By Bryn Fawn
Around this time last year, when Thanksgiving dinner had been eaten and seasonal carols escaped peoples’ lips, a massacre occurred. Darrell Brooks came barreling down toward a Christmas parade in an SUV Nov. 21, 2021, and murdered six in Waukesha, Wisconsin.
Thousands watched as the trial was televised and Brooks represented himself in court following the belief of being a “sovereign citizen.” Brooks was found guilty on all 76 counts and was sentenced to 765-and-a-half years in prison.
This tragedy and its trial was already bizarre, but Brooks and his family grasped at straws to try and lessen the sentence. Brooks’ mother and grandmother both tried to blame his mental health for the crime. This defense was swiftly shut down by the judge.
Judge Jennifer Dorow stated at sentencing: “Do the mentally ill sometimes commit atrocious crimes? They do. This is not one of those situations. There are times good people do bad things, but there are times when evil people do bad things. There is no medication or treatment for a heart that is bent on evil.”
Some believe that when they commit a crime, they should then attempt to appear clinically insane to avoid punishment. However, that is not how the justice system works, nor is it that easy to obstruct justice. Those who are found innocent due to reason of insanity are sent to a mental institution, and those institutions are often run poorly.
Abuse is commonplace, and some may say it is worse than a prison sentence. Even if the punishment would not result in a life in jail, innocence by insanity will confine the criminal for life in the institution.
Nonetheless, using mental illness as an excuse merely spits in the face of those who truly are mentally ill and who truly struggle in day-to-day life. According to the National Alliance on Mental Illness, one in five adults live with a mental illness.
NAMI also states: “One-half of all chronic mental illness begins by the age of 14; three-quarters by the age of 24. Depression is the leading cause of disability worldwide, and is a major contributor to the global burden of disease.”
College students tend to suffer even more than the average American adult. “During the 2020-2021 school year, more than 60% of college students met the criteria for at least one mental health problem,” according to the Healthy Minds Study which collected data from 373 American campuses.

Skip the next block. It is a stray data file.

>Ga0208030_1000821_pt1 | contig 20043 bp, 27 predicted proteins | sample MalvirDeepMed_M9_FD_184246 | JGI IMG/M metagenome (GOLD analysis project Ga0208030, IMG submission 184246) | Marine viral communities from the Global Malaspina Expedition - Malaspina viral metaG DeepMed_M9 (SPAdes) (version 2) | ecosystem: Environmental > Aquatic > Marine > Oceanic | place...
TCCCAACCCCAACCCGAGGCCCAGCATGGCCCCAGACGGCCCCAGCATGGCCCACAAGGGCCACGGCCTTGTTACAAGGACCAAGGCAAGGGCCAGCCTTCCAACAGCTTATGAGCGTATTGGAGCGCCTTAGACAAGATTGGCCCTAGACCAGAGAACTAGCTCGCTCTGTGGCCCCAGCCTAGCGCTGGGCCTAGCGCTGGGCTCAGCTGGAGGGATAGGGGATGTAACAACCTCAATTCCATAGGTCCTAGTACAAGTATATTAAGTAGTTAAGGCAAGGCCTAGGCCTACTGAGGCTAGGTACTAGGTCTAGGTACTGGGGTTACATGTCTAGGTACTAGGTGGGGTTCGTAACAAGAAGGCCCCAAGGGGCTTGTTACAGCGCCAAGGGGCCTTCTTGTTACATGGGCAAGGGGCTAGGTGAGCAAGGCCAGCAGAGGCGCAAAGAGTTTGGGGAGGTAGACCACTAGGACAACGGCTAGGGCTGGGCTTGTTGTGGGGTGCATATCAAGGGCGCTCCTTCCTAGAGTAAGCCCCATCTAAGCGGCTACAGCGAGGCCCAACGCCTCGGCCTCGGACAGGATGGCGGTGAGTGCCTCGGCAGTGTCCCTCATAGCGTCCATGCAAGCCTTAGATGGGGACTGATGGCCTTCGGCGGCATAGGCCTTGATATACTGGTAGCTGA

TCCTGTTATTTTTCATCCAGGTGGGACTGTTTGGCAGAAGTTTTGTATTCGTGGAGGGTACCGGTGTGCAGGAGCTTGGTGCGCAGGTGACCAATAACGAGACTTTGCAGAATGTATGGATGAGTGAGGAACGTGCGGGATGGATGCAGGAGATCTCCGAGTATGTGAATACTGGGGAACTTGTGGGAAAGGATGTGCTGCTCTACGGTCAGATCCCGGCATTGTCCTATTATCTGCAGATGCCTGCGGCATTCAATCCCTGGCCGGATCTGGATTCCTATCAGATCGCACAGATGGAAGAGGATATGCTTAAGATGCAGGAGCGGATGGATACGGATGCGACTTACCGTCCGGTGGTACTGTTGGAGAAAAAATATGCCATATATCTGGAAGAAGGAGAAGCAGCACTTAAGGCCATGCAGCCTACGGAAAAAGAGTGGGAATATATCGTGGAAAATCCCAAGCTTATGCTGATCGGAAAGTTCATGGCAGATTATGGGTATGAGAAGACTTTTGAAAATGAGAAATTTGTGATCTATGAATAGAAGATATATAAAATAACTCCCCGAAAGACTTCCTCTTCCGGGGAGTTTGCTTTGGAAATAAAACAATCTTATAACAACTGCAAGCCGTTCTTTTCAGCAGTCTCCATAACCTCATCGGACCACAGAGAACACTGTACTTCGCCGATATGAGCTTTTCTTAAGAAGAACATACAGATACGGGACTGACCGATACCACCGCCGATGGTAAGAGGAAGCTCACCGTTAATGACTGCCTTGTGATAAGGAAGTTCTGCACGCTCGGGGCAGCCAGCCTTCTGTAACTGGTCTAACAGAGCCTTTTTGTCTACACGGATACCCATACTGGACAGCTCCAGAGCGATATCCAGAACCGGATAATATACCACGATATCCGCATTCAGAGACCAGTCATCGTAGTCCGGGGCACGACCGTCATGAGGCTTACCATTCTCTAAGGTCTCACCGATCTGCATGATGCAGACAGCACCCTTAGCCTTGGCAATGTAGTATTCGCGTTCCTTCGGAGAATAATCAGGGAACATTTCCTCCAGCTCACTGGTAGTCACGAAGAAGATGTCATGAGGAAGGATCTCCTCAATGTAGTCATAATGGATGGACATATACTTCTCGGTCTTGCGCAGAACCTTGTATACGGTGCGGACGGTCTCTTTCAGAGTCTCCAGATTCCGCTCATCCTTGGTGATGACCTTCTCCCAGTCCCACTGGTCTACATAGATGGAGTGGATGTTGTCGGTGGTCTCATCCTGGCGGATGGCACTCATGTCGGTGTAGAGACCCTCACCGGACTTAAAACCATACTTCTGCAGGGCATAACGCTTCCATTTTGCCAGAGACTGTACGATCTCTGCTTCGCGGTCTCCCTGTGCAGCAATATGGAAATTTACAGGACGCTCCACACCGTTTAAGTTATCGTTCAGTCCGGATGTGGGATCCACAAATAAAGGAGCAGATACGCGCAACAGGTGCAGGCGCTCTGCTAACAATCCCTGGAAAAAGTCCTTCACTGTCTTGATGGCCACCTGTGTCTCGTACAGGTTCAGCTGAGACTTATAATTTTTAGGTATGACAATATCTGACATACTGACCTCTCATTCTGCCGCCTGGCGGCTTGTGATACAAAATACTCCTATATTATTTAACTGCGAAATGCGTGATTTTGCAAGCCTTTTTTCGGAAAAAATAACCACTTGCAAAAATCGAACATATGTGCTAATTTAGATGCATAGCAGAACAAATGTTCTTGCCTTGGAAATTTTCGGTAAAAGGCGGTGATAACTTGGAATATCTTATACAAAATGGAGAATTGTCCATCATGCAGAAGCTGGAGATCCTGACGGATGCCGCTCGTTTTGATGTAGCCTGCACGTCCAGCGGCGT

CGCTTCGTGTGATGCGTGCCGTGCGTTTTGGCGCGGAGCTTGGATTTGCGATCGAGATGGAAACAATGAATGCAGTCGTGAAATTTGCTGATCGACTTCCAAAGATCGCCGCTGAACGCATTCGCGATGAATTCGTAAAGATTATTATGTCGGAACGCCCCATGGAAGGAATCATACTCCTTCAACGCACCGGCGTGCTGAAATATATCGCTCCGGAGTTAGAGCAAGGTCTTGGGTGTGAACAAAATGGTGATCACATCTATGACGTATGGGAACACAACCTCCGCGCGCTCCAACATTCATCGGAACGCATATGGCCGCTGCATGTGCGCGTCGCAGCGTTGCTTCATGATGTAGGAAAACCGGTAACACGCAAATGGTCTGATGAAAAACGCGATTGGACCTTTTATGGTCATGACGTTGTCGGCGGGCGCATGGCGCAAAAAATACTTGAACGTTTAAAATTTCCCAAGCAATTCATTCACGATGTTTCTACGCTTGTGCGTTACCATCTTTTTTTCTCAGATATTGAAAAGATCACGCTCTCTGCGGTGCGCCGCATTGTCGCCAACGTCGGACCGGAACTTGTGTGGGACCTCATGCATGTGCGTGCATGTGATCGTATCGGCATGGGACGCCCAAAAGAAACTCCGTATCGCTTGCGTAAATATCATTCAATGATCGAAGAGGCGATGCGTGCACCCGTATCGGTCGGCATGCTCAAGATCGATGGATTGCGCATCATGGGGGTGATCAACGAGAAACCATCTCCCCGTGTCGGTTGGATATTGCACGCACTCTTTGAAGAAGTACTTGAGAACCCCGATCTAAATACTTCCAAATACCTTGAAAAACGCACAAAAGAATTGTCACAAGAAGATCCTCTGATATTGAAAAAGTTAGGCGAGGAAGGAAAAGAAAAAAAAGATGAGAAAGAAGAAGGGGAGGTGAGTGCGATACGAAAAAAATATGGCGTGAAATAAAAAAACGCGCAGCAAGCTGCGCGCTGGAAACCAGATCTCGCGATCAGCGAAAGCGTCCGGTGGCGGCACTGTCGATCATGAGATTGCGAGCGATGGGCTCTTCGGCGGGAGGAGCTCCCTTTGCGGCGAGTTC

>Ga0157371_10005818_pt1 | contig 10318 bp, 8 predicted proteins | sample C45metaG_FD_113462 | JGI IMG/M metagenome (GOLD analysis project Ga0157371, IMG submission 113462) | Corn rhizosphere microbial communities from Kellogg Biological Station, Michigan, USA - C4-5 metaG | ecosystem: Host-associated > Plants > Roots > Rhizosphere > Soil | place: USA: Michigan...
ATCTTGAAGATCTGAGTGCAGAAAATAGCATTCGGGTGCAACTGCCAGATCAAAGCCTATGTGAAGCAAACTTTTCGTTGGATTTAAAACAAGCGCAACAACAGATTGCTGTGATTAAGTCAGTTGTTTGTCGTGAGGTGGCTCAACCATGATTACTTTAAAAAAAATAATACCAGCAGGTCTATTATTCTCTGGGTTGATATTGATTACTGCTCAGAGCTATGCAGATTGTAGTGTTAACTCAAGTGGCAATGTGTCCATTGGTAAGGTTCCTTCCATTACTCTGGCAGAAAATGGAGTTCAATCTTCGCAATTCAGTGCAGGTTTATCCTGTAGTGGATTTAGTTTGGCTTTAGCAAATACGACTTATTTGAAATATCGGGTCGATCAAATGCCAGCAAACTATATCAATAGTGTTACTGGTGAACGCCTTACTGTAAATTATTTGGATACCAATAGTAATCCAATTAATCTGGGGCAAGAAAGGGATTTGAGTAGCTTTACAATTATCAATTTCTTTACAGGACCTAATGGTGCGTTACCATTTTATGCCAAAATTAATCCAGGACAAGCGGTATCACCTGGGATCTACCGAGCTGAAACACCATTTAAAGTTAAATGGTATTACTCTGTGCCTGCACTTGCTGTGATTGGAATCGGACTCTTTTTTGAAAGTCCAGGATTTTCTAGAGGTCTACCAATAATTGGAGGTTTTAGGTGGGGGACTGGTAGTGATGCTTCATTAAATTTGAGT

Mental illness can be debilitating. Depression can confine one to their bed and have their hygiene decay. Anxiety can cause one to tear their own hair out over one small quiz. Psychosis disorders alter the reality for the victim, which can only increase their stress and anxiety. Mental illness does not make someone harmful, in fact it mostly only harms the individual.
Mental illness never goes away. It sticks. It lasts. It’s a lifetime commitment that one never signs up for, but is forced into the contract anyway. Each morning thousands wake up, and each morning thousands have to continue the battle against their own brain chemistry, against their own thoughts and against their own warped feelings.
This does not even take into account mental disabilities such as Autism, Attention Deficit Hyperactivity Disorder, Post-Traumatic Stress Disorder or Dissociative Identity Disorder. Depression and anxiety can even qualify as disabilities if they are severe enough.
Crimes are committed, that’s a fact of human nature. What is not human nature is the mentally ill are doomed to cause harm. The facts don’t correlate. The mentally ill are more likely to be victims than to create victims, especially with the social stigma surrounding healing and seeking help. Don’t be another statistic or flimsy defense to lessen a punishment.
The Health and Counseling center, located behind Macomb and next to University Police, offers several resources for those suffering with mental illness. They have mental health counselors available, alongside crisis counselors and resources. You can contact them by calling 518-564-2187 or emailing firstname.lastname@example.org. The center is open Monday through Friday, from 8 a.m. to 4:30 p.m.